Sure, they may sometimes display unusual behaviors when their illness is more severe, but people with mental illness aren’t more likely to be violent than the general population. In fact, they are more likely to be victims of violence. Don’t fall prey to other inaccurate stereotypes, such as the deranged killer or the weird co-worker depicted in the movies.

3.     Don’t use disrespectful terms for people with mental illness.
In a research study with British 14-year-olds, the teens came up with over 250 terms to describe mental illness, and the majority were negative. These terms are far too common in our everyday conversations. Also, be careful about using “diagnostic” terms to describe behavior, like “that’s my OCD” or “she’s so borderline.” Given that 1 in 4 adults experience a mental illness, you quite likely may be offending someone and not be aware of it.

4.     Don’t be insensitive or blame people with mental illness.
It would be silly to tell someone to just “buckle down” and “get over” cancer, and the same applies to mental illness. Also, don’t assume that someone is okay just because they look or act okay or sometimes smile or laugh. Depression, anxiety and other mental illnesses can often be hidden, but the person can still be in considerable internal distress. Provide support and reassurance when you know someone is having difficulty managing their illness.

5.     Be a role model.
Stigma is fueled by lack of awareness and inaccurate information. Model these stigma-reducing strategies through your comments and behavior and politely teach them to your friends, family, co-workers and others in your sphere of influence. Spread the word that treatment works and recovery is possible. Changing attitudes takes time, but repetition is the key, so keep getting the word out to bring about a positive shift in how we treat others.

I would add one more to his list:

6.     Don’t be afraid to share your experience with mental illness.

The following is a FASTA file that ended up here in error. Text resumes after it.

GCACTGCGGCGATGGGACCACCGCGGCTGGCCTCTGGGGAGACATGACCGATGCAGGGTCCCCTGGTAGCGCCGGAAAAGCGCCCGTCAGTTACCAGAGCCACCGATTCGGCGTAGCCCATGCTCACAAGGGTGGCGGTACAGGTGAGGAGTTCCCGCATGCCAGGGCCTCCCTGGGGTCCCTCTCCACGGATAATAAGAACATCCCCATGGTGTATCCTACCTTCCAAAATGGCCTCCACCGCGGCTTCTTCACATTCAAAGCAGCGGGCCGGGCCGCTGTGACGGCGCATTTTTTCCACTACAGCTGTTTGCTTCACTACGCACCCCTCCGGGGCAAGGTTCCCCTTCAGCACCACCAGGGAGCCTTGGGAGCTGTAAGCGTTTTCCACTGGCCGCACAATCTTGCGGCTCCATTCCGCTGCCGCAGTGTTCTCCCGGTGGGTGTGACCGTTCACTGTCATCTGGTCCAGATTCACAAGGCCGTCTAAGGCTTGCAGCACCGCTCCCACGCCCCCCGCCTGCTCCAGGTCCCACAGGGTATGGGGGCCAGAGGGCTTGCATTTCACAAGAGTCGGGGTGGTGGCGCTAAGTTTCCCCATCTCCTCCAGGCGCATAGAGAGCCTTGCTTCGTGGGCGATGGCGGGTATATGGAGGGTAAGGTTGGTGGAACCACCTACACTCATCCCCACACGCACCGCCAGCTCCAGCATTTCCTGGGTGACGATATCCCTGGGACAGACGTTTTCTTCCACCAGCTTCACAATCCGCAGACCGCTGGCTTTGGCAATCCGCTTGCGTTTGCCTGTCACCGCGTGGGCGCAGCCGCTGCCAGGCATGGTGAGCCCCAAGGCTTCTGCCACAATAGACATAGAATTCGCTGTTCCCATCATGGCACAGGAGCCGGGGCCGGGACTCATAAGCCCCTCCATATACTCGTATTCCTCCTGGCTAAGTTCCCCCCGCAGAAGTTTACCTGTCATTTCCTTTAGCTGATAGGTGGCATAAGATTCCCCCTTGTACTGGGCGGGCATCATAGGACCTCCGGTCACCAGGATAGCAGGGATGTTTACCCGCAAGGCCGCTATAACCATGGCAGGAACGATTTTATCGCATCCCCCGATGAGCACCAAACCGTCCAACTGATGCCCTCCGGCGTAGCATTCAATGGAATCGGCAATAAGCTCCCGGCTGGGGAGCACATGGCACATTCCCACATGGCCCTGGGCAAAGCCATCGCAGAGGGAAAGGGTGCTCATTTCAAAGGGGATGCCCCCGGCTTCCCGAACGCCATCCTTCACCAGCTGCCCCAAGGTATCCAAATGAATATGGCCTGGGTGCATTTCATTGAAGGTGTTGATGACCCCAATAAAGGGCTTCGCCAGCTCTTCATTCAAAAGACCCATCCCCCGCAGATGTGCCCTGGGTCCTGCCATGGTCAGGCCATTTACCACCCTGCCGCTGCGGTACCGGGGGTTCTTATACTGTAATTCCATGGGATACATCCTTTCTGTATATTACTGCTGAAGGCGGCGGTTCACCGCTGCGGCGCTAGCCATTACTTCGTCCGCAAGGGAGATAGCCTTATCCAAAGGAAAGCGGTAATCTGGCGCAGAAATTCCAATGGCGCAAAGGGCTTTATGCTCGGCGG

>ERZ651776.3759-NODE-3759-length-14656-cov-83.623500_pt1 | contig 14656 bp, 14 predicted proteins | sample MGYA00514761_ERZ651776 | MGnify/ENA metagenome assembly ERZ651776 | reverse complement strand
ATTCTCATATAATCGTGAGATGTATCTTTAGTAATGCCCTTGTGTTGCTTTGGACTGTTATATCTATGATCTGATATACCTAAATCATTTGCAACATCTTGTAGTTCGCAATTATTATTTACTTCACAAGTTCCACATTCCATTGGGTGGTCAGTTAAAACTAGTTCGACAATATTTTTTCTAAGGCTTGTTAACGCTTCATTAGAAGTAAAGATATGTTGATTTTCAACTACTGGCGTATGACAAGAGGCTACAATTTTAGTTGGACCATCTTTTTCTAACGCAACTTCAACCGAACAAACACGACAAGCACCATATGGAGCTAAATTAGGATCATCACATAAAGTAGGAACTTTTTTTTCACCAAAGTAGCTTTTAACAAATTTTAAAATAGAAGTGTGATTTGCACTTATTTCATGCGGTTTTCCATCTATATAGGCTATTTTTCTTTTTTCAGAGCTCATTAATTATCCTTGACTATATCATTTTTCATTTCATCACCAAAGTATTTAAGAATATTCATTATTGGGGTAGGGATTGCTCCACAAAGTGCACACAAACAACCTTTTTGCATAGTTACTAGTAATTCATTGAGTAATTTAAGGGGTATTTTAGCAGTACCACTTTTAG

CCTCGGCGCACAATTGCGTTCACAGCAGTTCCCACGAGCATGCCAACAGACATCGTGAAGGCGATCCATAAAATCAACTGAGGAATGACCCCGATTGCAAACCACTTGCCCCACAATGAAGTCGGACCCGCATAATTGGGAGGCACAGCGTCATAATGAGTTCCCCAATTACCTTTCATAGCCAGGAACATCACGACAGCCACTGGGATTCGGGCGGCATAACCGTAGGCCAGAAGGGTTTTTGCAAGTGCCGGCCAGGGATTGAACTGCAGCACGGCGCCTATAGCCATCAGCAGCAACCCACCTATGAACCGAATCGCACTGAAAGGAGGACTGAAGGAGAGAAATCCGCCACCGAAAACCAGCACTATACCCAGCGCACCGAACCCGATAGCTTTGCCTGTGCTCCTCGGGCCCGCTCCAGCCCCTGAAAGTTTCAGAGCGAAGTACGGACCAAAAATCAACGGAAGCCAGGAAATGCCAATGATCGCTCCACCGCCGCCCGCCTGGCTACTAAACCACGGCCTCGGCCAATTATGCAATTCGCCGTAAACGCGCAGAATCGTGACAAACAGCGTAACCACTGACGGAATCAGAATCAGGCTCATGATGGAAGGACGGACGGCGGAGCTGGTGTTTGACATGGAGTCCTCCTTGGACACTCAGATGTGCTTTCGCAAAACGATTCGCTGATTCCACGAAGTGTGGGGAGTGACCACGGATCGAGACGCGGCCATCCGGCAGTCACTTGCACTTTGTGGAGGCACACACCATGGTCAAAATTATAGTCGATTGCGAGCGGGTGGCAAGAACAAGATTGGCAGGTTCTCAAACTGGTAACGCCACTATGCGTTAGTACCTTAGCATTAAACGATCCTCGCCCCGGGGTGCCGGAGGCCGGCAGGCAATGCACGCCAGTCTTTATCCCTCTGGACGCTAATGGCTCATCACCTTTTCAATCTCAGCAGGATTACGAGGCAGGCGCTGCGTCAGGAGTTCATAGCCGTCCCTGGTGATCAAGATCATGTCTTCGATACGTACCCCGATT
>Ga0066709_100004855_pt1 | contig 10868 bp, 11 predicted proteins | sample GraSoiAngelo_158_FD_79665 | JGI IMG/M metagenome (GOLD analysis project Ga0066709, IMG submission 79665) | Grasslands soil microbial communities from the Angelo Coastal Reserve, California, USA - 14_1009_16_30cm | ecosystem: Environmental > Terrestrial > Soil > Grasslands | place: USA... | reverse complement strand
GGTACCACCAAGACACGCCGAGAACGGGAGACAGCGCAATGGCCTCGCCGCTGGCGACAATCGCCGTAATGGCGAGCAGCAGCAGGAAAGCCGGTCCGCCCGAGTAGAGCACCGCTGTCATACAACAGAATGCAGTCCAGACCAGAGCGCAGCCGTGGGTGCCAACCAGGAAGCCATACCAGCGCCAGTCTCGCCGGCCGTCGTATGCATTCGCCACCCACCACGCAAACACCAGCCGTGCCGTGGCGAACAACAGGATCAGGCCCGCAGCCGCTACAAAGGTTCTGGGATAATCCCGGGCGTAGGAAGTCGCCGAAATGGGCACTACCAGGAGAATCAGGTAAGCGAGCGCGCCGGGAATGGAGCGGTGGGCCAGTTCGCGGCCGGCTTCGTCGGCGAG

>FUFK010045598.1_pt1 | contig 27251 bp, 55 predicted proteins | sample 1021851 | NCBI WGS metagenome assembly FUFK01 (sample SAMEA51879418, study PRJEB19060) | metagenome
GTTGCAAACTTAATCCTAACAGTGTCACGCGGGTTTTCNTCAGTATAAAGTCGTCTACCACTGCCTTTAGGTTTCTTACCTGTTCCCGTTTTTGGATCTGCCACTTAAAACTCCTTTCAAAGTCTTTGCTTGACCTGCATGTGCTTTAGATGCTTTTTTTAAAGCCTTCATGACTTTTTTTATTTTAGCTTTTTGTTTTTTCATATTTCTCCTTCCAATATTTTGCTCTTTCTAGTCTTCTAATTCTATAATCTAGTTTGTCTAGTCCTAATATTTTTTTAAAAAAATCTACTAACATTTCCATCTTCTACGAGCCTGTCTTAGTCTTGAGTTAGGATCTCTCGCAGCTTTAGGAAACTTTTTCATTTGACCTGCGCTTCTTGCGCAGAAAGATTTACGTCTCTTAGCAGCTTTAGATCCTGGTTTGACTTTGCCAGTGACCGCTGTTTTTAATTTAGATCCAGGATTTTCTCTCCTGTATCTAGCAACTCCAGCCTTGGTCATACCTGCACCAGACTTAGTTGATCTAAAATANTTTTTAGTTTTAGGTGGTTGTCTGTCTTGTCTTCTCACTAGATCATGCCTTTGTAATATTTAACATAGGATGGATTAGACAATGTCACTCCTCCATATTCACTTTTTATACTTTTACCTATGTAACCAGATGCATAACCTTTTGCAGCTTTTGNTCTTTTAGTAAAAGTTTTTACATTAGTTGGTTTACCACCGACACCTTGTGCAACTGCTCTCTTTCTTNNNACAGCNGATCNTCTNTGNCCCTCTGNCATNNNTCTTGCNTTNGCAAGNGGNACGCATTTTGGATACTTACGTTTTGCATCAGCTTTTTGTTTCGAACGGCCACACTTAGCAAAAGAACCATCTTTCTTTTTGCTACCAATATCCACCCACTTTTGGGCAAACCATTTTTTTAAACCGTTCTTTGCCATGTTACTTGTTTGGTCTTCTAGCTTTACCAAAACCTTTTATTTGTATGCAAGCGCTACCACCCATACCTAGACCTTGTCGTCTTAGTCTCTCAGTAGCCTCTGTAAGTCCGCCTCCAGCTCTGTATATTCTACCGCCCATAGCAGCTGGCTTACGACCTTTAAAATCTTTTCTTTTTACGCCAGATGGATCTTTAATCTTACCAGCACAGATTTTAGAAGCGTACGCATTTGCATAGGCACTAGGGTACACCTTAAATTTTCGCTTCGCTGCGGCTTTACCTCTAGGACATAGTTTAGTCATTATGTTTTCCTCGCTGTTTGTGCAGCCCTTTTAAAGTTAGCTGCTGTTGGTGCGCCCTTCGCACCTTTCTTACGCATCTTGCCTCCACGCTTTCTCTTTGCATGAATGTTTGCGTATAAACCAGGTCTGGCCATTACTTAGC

I’m proud of my daughter Jamie for sharing her story on Facebook as part of Mental Health Awareness Month. In her post, she shares her experience living with anxiety, OCD, and bi-polar disease, and writes, “There is nothing wrong with you, and there is nothing wrong with me. It’s a real issue probably facing more people than you will ever realize. Be proud like me that you were able to face your issues, confront them, talk to someone about them and treat them. We all deserve a normal life. We all have struggles. If yours is some kind of mental illness, don’t be ashamed. You are not alone. Don’t be afraid to share with others…”

While changing perceptions about mental health may not come easily, the shift is happening slowly but surely. My friend’s daughter Emma is another great example. In her junior year of high school, she was suffering from severe anxiety and depression. A star student, her condition got so bad that she had to withdraw from regular classes for a semester and continue through independent study. When she returned for her senior year, she agreed to talk about her experience in the school newspaper. The day the paper was distributed, Emma’s mother got an urgent call from a close friend. “Have you seen the paper?! Did you know she was doing this? Are you ok?” And while the friend’s reaction was full-blown alarm, when Emma got home from school, she shared a completely different experience. “It was great Mom,” she said. “So many people came up to me and thanked me for doing the interview…they thought they were the only ones at school who had an issue until I spoke out.”

Hopefully, Jamie and Emma’s generation will erase the stigma of mental illness. If they do succeed, I have no doubt we’ll all be better off for it—mentally, socially, and financially.